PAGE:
The formal solution for the pilot project should have the flexibility of being used in many different contexts and dimensions. For this reason, the designers didn’t make any reference to the surrounding buildings. They created a homogeneous form with a high graphical impact that could absorb and solve any situational variation, such as building plan, openings, ATM, door, structural elements, and security requirements, without interrupting the continuous form of the façade or losing identity.

Project Name: Mellat Bank
Studio Name: Kamran Afshar Naderi Architect

Kamran Afshar Naderi
Habibeh Madjdabadi
Alireza Mashhadimirza
Winner of International Architecture Award 2014
The Chicago Athenaeum Museum of Architecture and Design
3d Modeling: Kamran Tafreshi, Hamed Moradi
Phase 2 & shop drawing: design team together with shahen perker & Kamran Tafreshi
Phase 2 drawings: Zahra Pour hadi, Mohsen Noori
Executation: Shahen Perker
Contractor: Pars Tin Naghsh
Copper Material: KME agent in Tehran, Borna Lian Co.
Photography: Habibeh Madjdabadi

Mellat Bank By Kamran Afshar Naderi Architect - Sheet1
©Habibeh Madjdabadi

The pattern used to create the façade is based on a simple geometrical principle, first practiced on an A4 paper. The paper was cut along several parallel lines. Consequently, the strips of paper were bent on their longitudinal axis with a variety of angles.
Anti-oxidation copper sheets were used to create the main form of the façade. The color of copper could compensate for the gray and smoggy atmosphere of the Iranian big cities. Aluminum sheets were used to reinforce the copper sheets and steel profiles used as sub-structure for connecting the façade to the building.
Behind the copper façade, there are burglarproof windows and a rollup steel curtain as the last protection device.
The access to the bank is through a section of the façade that can move up and down manually. A mechanical system based on pulleys and counterweights allows operators to push up or pull down easily the big section of the façade by hand.

Mellat Bank By Kamran Afshar Naderi Architect - Sheet2
©Habibeh Madjdabadi

Formation of the Project

The aim was to design a uniform look functioning not only as a facade but also as an urban sculpture and landmark that is able to answer the requirements of a bank facade as well as serving as a protective skin for the bank and its corporate identity.

The most important principle was to design a continuous membrane with a similar mechanism and form in all parts and to avoid use of elements such as doors, windows openings, etc. within the facade. Such a concept finally resulted in a coherent single form.

In the beginning, through computer drawings a feasibility study of families of “consecutive” and “organic” forms was undertaken. Then, different flexible surfaces were studied until finally through parallel incisures on an A4 paper and folding the cut parts, the initial concept was formed.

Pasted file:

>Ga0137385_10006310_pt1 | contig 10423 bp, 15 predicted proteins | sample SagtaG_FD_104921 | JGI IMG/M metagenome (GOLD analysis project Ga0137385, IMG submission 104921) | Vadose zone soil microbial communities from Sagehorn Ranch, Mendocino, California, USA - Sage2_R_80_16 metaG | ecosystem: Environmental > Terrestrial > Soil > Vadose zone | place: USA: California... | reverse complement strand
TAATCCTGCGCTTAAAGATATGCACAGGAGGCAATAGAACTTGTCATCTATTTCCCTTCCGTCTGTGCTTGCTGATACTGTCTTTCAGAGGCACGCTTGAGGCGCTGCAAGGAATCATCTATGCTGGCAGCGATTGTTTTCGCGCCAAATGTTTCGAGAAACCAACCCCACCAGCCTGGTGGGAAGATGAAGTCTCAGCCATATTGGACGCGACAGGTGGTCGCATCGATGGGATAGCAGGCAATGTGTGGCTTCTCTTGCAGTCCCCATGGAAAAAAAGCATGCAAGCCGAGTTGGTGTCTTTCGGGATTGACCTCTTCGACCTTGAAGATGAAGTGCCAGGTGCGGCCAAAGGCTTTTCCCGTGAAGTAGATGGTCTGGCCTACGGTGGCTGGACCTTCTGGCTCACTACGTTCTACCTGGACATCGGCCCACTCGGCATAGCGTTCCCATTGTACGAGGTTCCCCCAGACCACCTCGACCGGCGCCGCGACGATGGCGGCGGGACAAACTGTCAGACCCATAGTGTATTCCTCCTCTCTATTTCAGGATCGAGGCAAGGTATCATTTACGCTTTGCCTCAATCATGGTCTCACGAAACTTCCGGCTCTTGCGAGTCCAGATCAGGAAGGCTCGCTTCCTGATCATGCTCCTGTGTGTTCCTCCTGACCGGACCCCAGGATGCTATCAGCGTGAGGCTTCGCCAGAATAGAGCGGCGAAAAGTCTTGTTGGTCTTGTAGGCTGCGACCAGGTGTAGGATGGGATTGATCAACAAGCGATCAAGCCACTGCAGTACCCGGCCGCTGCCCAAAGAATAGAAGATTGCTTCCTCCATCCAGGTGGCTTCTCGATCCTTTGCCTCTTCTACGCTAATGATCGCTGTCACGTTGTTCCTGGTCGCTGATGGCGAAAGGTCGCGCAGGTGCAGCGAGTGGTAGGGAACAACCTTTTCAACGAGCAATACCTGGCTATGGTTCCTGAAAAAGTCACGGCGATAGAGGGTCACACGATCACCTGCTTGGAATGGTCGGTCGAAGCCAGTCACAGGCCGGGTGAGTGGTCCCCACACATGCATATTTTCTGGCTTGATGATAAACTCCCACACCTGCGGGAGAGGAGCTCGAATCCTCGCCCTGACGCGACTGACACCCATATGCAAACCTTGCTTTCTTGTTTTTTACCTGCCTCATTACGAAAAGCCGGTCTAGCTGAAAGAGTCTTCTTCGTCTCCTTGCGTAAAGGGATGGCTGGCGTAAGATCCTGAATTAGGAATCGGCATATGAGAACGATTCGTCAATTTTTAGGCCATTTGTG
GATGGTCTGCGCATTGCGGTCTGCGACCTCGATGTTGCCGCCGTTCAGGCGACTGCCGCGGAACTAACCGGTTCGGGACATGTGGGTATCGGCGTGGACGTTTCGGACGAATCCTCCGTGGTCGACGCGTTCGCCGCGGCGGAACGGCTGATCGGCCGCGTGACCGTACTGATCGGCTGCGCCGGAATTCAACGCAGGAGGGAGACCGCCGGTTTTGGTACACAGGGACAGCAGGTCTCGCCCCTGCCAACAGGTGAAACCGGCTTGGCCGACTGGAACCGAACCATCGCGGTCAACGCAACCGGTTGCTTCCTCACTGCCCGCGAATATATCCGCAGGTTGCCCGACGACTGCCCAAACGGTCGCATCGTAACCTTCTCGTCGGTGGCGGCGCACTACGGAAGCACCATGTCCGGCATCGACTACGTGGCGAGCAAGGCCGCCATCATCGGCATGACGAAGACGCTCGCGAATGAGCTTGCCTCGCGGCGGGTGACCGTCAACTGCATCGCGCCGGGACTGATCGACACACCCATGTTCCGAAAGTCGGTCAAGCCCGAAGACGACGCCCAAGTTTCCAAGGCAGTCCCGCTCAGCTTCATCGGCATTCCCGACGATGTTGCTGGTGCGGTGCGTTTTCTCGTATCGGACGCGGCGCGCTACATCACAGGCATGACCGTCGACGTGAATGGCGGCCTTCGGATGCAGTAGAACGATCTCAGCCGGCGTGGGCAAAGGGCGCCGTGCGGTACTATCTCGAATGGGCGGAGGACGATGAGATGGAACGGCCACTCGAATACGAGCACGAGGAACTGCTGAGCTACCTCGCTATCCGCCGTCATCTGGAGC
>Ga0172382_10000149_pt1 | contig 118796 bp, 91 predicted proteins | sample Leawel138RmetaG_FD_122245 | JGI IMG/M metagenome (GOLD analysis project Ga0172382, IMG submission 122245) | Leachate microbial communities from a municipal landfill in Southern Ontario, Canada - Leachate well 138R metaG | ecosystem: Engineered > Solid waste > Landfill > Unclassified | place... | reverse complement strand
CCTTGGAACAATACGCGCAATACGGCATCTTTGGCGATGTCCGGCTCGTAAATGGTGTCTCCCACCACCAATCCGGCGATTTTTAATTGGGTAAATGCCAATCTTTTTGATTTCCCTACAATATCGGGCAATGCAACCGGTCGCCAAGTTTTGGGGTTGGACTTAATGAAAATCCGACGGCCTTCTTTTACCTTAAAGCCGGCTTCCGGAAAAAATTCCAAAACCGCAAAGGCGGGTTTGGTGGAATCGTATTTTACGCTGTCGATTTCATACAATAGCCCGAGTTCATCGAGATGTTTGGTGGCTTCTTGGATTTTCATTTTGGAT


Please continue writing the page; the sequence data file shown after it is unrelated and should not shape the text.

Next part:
©Habibeh Madjdabadi

In the next step, we chose suitable material for the facade. In bend and cut. In the second step, we chose copper because of its warm and familiar colour. Since copper corrosion through time could affect bank identity, we used oxidation-resistant cooper which has a fixed colour.

Since Tehran urban facades are covered by different shades of grey colour, as a material, copper is able to distinguish the building from its surrounding environment.

The process of preparing construction maps was completely different from that of an ordinary building. Apart from construction instruction, a guideline for juxtaposing different parts of facade puzzle was produced. Hence, codes, numbers and a guideline replaced the maps of second phase design.

All data was drawn in 2D using a very simple method and AutoCAD software later transformed into an instruction on grid paper. The instruction only included codes and numbers. Preparing ShopDraw maps using such a method proved that with a simple tool and software one can design and execute complicated designs.

Mellat Bank By Kamran Afshar Naderi Architect - Sheet6
©Habibeh Madjdabadi

One of the common method of construction in important and complicated projects is to make models of different details. Example for this are models made for a part of the facade in Blue Cube or Mercedes Benz Museum projects. Through use of models, in such projects costs are estimated, project execution time reduced and waste of material avoided. In Mercedes Benz project for instance, part of the reinforced concrete structure was built in real scale. Hence the architectural project becomes an R&D project while the design team works in a research workshop parallel to building the models.

The design team tried to turn the project into an exemplary instance of industrial design and construction. The use of metal sheets was modular and a certain special approach was taken to define how sheets were bent, assembled or installed on the aluminum structure allowing each part to be later replaced or adjusted using nuts and bolts. The goal was to achieve a prototype for the facade that can adjust itself to different site conditions of different bank branches while preserving certain aesthetic qualities.


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